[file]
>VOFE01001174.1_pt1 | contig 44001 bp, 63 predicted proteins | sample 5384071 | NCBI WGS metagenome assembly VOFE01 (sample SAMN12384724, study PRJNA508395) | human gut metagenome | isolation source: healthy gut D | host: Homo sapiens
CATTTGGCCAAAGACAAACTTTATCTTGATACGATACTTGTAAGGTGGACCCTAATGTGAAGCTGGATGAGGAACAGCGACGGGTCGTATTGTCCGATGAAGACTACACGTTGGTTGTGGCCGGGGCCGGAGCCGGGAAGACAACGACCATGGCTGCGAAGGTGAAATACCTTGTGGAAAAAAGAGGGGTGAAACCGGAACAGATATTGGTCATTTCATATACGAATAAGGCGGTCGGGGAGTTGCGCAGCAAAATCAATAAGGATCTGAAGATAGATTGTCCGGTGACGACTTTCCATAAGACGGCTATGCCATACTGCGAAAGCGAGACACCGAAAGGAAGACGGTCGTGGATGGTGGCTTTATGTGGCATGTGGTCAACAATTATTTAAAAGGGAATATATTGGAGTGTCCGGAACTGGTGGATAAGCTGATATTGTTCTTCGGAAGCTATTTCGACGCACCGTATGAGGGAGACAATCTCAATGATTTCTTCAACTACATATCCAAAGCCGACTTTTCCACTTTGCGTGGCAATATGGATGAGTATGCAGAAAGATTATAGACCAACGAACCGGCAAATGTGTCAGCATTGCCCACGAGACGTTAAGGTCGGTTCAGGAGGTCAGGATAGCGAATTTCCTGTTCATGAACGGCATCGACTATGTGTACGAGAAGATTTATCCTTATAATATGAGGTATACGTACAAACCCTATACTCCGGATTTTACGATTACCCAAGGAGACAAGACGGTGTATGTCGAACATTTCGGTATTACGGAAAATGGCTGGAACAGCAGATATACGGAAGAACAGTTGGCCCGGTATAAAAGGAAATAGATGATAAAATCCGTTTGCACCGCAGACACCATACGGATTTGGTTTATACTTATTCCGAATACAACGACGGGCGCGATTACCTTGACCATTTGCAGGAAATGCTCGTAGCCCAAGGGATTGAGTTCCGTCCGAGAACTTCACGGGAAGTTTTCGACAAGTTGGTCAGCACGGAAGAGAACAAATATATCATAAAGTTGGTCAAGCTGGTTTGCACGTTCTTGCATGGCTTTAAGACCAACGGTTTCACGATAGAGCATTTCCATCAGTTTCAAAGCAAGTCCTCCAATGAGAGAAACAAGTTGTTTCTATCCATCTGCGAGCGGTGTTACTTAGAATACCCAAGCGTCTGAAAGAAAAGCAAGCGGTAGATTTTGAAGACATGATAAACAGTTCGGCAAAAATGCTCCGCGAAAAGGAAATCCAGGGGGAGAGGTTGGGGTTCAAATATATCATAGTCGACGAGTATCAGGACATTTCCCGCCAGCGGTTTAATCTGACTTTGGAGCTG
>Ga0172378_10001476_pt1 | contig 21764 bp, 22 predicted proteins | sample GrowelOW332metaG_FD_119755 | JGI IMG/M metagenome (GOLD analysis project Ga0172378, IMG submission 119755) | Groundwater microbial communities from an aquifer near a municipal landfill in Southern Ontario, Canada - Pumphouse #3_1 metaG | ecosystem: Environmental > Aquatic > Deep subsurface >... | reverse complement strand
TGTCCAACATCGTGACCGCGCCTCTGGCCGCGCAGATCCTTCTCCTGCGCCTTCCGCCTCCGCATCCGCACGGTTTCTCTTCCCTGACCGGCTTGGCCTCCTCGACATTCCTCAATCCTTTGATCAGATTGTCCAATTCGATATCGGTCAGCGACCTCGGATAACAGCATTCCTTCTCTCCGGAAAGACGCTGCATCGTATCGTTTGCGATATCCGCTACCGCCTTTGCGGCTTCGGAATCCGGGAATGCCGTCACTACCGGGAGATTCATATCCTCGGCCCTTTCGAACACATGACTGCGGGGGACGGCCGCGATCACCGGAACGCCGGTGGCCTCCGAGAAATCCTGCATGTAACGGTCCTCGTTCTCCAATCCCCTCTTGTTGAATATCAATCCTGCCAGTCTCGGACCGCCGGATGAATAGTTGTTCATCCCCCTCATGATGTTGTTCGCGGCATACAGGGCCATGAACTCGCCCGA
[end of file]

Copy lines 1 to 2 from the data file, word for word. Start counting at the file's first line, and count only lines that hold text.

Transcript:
>VOFE01001174.1_pt1 | contig 44001 bp, 63 predicted proteins | sample 5384071 | NCBI WGS metagenome assembly VOFE01 (sample SAMN12384724, study PRJNA508395) | human gut metagenome | isolation source: healthy gut D | host: Homo sapiens
CATTTGGCCAAAGACAAACTTTATCTTGATACGATACTTGTAAGGTGGACCCTAATGTGAAGCTGGATGAGGAACAGCGACGGGTCGTATTGTCCGATGAAGACTACACGTTGGTTGTGGCCGGGGCCGGAGCCGGGAAGACAACGACCATGGCTGCGAAGGTGAAATACCTTGTGGAAAAAAGAGGGGTGAAACCGGAACAGATATTGGTCATTTCATATACGAATAAGGCGGTCGGGGAGTTGCGCAGCAAAATCAATAAGGATCTGAAGATAGATTGTCCGGTGACGACTTTCCATAAGACGGCTATGCCATACTGCGAAAGCGAGACACCGAAAGGAAGACGGTCGTGGATGGTGGCTTTATGTGGCATGTGGTCAACAATTATTTAAAAGGGAATATATTGGAGTGTCCGGAACTGGTGGATAAGCTGATATTGTTCTTCGGAAGCTATTTCGACGCACCGTATGAGGGAGACAATCTCAATGATTTCTTCAACTACATATCCAAAGCCGACTTTTCCACTTTGCGTGGCAATATGGATGAGTATGCAGAAAGATTATAGACCAACGAACCGGCAAATGTGTCAGCATTGCCCACGAGACGTTAAGGTCGGTTCAGGAGGTCAGGATAGCGAATTTCCTGTTCATGAACGGCATCGACTATGTGTACGAGAAGATTTATCCTTATAATATGAGGTATACGTACAAACCCTATACTCCGGATTTTACGATTACCCAAGGAGACAAGACGGTGTATGTCGAACATTTCGGTATTACGGAAAATGGCTGGAACAGCAGATATACGGAAGAACAGTTGGCCCGGTATAAAAGGAAATAGATGATAAAATCCGTTTGCACCGCAGACACCATACGGATTTGGTTTATACTTATTCCGAATACAACGACGGGCGCGATTACCTTGACCATTTGCAGGAAATGCTCGTAGCCCAAGGGATTGAGTTCCGTCCGAGAACTTCACGGGAAGTTTTCGACAAGTTGGTCAGCACGGAAGAGAACAAATATATCATAAAGTTGGTCAAGCTGGTTTGCACGTTCTTGCATGGCTTTAAGACCAACGGTTTCACGATAGAGCATTTCCATCAGTTTCAAAGCAAGTCCTCCAATGAGAGAAACAAGTTGTTTCTATCCATCTGCGAGCGGTGTTACTTAGAATACCCAAGCGTCTGAAAGAAAAGCAAGCGGTAGATTTTGAAGACATGATAAACAGTTCGGCAAAAATGCTCCGCGAAAAGGAAATCCAGGGGGAGAGGTTGGGGTTCAAATATATCATAGTCGACGAGTATCAGGACATTTCCCGCCAGCGGTTTAATCTGACTTTGGAGCTG